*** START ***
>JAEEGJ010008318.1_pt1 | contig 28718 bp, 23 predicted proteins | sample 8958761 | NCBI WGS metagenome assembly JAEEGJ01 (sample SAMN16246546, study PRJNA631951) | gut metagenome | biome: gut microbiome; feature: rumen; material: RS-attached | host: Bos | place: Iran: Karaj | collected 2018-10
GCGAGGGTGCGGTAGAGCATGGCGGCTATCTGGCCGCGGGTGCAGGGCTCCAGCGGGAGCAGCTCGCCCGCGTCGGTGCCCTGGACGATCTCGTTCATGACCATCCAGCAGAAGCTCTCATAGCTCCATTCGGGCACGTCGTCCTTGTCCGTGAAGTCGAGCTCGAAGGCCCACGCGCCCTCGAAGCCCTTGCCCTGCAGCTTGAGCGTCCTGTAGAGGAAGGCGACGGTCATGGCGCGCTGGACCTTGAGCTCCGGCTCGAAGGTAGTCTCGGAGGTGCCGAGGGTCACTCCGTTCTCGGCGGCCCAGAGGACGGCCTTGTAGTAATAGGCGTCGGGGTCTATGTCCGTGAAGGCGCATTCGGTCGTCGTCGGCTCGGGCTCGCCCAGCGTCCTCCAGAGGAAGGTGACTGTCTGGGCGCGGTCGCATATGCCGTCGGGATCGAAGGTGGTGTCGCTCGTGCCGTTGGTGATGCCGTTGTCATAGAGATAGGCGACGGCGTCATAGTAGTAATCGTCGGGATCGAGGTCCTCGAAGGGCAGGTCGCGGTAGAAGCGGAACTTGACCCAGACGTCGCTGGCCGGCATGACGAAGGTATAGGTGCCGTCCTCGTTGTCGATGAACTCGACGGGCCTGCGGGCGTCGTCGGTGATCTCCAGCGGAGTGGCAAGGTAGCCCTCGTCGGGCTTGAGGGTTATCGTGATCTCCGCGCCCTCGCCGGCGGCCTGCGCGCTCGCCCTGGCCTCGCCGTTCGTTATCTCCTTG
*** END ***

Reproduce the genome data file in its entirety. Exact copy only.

>JAEEGJ010008318.1_pt1 | contig 28718 bp, 23 predicted proteins | sample 8958761 | NCBI WGS metagenome assembly JAEEGJ01 (sample SAMN16246546, study PRJNA631951) | gut metagenome | biome: gut microbiome; feature: rumen; material: RS-attached | host: Bos | place: Iran: Karaj | collected 2018-10
GCGAGGGTGCGGTAGAGCATGGCGGCTATCTGGCCGCGGGTGCAGGGCTCCAGCGGGAGCAGCTCGCCCGCGTCGGTGCCCTGGACGATCTCGTTCATGACCATCCAGCAGAAGCTCTCATAGCTCCATTCGGGCACGTCGTCCTTGTCCGTGAAGTCGAGCTCGAAGGCCCACGCGCCCTCGAAGCCCTTGCCCTGCAGCTTGAGCGTCCTGTAGAGGAAGGCGACGGTCATGGCGCGCTGGACCTTGAGCTCCGGCTCGAAGGTAGTCTCGGAGGTGCCGAGGGTCACTCCGTTCTCGGCGGCCCAGAGGACGGCCTTGTAGTAATAGGCGTCGGGGTCTATGTCCGTGAAGGCGCATTCGGTCGTCGTCGGCTCGGGCTCGCCCAGCGTCCTCCAGAGGAAGGTGACTGTCTGGGCGCGGTCGCATATGCCGTCGGGATCGAAGGTGGTGTCGCTCGTGCCGTTGGTGATGCCGTTGTCATAGAGATAGGCGACGGCGTCATAGTAGTAATCGTCGGGATCGAGGTCCTCGAAGGGCAGGTCGCGGTAGAAGCGGAACTTGACCCAGACGTCGCTGGCCGGCATGACGAAGGTATAGGTGCCGTCCTCGTTGTCGATGAACTCGACGGGCCTGCGGGCGTCGTCGGTGATCTCCAGCGGAGTGGCAAGGTAGCCCTCGTCGGGCTTGAGGGTTATCGTGATCTCCGCGCCCTCGCCGGCGGCCTGCGCGCTCGCCCTGGCCTCGCCGTTCGTTATCTCCTTG